I admit, I don't know to manage one situation, I have doubts about the best approach with the pull requests with a particular reviewer.. I would appreciate all the possible feedback to understand what I should do.

I have large discussion in some pull requests with a particular person (my manager) and sincerely, I want to work better and avoid frictions. Also, I am "senior" in the company, I suppose they expect my "expertise". But I have the strong feeling that he / she has a specific idea about how to develop some feature and all the discussions we've had in the PR is about how to implement his/her idea and I have major issues to discuss and find a shared /close decision...I spend a lot of days "discussing" to explain why I do the things in some way and it provides me a lot of delays. In the end, he doesn't like my ideas or I can not convince him and the result is the same, his opinion.

  • How I could manage this situation if I don't feel that it is a good approach some of the changes?

  • How can I improve myself from this situation?

  • It is funny xD, I come from there, and they told me that this issue is more for workspace. I think I should split it, but I don't have clear how.
    – mcduty111
    Mar 11, 2021 at 14:33
  • Yeah, half the questions are certainly Workplace questions. I will attempt to answer, but I will refrain from commenting on the Code Review stuff. Mar 11, 2021 at 14:34
  • I can split all the parts that you think, they are not providing value and I will create issue about code review.
    – mcduty111
    Mar 11, 2021 at 14:36
  • Can you break the work down into smaller chunks? Or perhaps discuss as you go so you are not having to do as much rework?
    – DaveG
    Mar 11, 2021 at 14:48
  • I avoided the stuff about KISS/SOLID. I have to be honest, I really don't believe those principals are always useful. It's really context specific. You're really likely to get... less nuanced opinions here in Workplace. There is certainly a useful question in there suitable for Software Engineering SE, around how to find balance with KISS, and when it's OK to invalidate SOLID etc. Mar 11, 2021 at 14:50

3 Answers 3


How I could manage this situation if I don't feel that it is a good approach some of the changes?

The problem is it's not your software. It's "theirs" so they can request that you do anything you want. Of course, it's not a good idea to disagree with every thing that you request, but if you feel strongly about something, you should definitely bring it up. Try to explain it from a standpoint of how it will help the business. For example, "I do not believe we should be coding this way because it makes adding features harder in the future. Doing it this way will allow for new features to be added more easily." Is a fairly good argument and something your boss may consider. He/she may ask, "How long will it take you to get that up and running?" And you could say, "Well it's going to take about 3 weeks of development but the benefits down the road I think far outweighs the slight delay in release." And your boss may say, "Sorry, we can't do that. We need this out now so get it done the way I said." And all you can say is, "Okay I will do that but wanted to share my thoughts."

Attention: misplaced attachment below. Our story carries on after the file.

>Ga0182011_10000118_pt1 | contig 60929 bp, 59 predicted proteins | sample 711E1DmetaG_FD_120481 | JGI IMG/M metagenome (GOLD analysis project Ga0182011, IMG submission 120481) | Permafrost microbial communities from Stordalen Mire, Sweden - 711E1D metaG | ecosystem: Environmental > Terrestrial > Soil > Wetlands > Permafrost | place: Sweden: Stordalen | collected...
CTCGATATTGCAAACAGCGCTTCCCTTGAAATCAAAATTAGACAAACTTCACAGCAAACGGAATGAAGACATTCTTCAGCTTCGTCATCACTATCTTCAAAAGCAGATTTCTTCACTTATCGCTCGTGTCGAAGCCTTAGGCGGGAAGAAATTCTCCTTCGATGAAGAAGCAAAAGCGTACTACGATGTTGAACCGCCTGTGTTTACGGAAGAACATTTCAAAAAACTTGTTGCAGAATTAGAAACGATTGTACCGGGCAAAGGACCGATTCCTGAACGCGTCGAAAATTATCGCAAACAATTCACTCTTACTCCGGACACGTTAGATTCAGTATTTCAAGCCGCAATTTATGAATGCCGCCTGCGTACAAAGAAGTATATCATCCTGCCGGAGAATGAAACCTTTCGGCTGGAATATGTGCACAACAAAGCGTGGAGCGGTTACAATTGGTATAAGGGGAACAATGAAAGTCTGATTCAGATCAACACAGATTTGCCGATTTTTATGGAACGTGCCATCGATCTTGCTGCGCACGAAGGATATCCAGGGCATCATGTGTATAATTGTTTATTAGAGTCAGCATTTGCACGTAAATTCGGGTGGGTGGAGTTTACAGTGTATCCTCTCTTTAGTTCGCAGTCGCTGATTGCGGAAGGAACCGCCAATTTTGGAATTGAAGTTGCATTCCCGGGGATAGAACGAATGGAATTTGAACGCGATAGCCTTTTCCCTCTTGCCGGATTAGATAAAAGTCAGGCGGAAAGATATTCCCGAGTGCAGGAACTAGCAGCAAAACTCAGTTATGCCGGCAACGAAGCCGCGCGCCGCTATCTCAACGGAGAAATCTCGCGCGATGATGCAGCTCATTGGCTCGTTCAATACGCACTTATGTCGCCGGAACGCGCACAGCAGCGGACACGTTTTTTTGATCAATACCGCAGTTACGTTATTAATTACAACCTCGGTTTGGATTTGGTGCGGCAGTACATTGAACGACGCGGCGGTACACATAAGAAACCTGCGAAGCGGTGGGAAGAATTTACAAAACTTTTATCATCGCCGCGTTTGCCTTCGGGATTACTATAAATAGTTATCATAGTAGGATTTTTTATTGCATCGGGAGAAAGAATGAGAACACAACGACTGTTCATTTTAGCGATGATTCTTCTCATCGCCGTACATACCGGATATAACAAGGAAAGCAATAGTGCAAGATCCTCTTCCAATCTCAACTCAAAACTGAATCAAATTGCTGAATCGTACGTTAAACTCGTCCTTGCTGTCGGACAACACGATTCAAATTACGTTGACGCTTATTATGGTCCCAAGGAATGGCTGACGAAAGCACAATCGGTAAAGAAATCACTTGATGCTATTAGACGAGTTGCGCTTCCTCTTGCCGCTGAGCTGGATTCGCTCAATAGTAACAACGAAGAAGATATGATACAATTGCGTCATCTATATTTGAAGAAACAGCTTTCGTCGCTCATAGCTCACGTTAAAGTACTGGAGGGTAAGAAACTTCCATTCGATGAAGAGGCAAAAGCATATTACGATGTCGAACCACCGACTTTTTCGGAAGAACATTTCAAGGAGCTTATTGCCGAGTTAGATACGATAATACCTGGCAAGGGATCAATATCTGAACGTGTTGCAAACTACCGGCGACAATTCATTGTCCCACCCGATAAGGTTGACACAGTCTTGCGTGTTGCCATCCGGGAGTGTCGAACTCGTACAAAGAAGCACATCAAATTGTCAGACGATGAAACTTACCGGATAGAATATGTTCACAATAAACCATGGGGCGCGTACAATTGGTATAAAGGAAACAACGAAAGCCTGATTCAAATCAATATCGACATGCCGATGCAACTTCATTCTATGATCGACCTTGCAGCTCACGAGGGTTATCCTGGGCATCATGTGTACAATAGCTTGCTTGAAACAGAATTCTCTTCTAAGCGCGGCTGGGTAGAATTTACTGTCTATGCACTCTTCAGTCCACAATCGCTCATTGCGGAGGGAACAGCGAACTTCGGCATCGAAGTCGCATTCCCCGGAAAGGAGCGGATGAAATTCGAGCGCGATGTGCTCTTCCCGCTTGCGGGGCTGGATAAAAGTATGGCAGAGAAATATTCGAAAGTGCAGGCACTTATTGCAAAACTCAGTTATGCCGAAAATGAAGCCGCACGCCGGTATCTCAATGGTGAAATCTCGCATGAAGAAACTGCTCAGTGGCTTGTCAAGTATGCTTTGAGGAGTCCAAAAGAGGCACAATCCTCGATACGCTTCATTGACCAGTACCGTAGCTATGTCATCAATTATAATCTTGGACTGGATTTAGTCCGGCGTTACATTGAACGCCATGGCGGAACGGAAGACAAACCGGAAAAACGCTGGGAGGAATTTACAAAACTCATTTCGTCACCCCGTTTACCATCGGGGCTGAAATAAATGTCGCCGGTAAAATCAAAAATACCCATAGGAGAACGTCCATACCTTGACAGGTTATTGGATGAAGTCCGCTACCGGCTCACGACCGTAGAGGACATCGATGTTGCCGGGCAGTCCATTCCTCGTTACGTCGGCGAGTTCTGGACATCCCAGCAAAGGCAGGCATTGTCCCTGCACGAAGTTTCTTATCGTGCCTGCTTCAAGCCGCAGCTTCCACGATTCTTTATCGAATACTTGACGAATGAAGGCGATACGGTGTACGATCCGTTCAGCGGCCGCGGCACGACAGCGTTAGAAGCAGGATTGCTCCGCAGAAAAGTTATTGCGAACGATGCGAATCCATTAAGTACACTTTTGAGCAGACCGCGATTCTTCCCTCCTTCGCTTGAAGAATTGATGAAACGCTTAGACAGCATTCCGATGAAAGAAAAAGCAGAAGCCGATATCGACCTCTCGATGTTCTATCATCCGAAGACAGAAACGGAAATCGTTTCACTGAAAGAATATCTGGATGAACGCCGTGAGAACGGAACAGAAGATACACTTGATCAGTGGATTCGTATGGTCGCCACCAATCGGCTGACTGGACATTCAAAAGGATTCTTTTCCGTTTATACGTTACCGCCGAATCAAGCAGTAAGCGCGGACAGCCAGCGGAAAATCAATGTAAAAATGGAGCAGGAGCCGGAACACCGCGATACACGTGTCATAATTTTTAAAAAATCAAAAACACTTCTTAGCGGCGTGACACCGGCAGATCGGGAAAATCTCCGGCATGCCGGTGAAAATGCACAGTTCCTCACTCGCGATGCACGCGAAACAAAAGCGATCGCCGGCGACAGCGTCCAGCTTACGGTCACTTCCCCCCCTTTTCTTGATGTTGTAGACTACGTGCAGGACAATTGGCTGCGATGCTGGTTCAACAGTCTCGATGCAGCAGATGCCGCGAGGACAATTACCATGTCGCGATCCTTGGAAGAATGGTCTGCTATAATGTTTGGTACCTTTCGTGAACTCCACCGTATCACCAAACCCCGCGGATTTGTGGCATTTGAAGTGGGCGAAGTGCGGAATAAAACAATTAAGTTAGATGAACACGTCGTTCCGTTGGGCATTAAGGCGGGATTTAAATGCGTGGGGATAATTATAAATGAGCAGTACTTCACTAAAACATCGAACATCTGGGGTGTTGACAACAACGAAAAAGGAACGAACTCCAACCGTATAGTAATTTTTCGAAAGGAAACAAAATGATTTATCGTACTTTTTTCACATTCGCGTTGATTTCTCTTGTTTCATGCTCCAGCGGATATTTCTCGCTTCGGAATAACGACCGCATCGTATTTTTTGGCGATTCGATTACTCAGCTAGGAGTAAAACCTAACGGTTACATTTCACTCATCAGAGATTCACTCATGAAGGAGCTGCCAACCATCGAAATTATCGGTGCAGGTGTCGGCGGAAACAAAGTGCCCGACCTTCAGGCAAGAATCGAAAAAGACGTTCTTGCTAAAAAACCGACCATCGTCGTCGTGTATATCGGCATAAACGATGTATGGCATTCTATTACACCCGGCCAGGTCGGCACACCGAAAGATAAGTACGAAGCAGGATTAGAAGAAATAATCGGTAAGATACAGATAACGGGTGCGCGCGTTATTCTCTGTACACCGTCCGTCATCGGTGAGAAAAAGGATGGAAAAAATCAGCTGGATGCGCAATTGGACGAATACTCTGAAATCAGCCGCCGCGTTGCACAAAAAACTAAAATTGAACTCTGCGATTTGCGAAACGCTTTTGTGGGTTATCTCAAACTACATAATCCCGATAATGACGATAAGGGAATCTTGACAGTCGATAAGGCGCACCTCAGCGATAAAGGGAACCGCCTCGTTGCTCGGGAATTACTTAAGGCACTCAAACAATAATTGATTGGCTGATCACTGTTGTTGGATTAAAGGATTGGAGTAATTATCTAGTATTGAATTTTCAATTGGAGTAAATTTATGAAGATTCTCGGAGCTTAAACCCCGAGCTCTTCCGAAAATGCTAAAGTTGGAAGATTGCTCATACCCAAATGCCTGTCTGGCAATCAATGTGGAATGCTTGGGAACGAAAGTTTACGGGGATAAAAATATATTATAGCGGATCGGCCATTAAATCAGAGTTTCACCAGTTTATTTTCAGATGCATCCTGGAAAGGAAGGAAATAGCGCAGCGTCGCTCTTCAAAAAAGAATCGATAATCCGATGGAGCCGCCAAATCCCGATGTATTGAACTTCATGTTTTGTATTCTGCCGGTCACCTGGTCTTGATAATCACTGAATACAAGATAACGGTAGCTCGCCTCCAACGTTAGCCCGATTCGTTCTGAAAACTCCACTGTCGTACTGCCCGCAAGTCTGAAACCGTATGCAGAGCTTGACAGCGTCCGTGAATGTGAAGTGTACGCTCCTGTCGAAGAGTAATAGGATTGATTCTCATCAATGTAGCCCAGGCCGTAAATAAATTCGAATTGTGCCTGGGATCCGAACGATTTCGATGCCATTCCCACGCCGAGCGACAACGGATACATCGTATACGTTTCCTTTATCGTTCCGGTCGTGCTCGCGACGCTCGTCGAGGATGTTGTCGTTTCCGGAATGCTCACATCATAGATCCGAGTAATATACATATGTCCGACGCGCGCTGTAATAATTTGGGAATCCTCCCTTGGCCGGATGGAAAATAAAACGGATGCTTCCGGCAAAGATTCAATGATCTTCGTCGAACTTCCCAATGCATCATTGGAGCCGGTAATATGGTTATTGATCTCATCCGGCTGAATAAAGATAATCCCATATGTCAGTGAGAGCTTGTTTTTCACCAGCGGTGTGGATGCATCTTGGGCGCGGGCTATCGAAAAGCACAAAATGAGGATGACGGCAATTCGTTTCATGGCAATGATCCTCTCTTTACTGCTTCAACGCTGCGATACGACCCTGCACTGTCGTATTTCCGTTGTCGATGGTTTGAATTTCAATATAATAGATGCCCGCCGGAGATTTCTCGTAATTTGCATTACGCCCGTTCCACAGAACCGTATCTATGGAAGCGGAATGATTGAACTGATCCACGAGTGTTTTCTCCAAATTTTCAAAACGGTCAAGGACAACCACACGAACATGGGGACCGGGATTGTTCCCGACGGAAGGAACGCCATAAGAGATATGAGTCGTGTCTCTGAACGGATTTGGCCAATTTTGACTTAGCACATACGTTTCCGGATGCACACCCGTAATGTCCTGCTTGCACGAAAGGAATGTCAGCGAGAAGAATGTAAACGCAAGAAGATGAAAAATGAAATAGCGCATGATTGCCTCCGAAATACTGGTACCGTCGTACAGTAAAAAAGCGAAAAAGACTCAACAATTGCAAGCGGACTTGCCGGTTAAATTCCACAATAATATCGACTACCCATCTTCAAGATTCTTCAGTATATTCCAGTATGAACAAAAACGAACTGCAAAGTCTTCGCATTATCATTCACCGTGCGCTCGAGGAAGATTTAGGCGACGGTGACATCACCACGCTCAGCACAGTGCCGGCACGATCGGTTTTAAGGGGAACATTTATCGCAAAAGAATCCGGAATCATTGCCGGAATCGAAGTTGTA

How can I improve myself from this situation?

Best way is to simply voice your opinions but understand ultimately, it is your manager's and stakeholder's call on what gets added.


Speaking generally, sometimes managers are aware of factors outside your control that influence their decision making process. They also have experienced (and suffered) different scenarios to you. They may have different ideas about what the most important factors are etc.

This type of unbalance causes friction that completely fine, provide that as time goes by, you and your manager converge on a shared understanding. It is generally fine to ask your boss how they arrived at a conclusion, provided you do it with an inquisitive tone and not an argumentative one.

And maybe you will still disagree, but at least you'll have an understanding about what they base their decisions on, so in the future, your work will be more likely to be aligned with what they expect.

At the day, remember that they are the boss. But also remember that you are a senior. You are both capable of working as adults to do what you can to arrive at smoother workflows.


At the end of the day you don't own the company and you don't own the code. You can make your case all day long but if, at the end of the day, your words fall on deaf ears then your options are:

  • Suck it up and do what you're told
  • Leave and find another company that might be more receptive to your input
  • Do it your way, in defiance of your manager, and risk being fired if you're caught (not an option I'd recommend)

If you want total control over the code you're writing then start an open source project or your own company.

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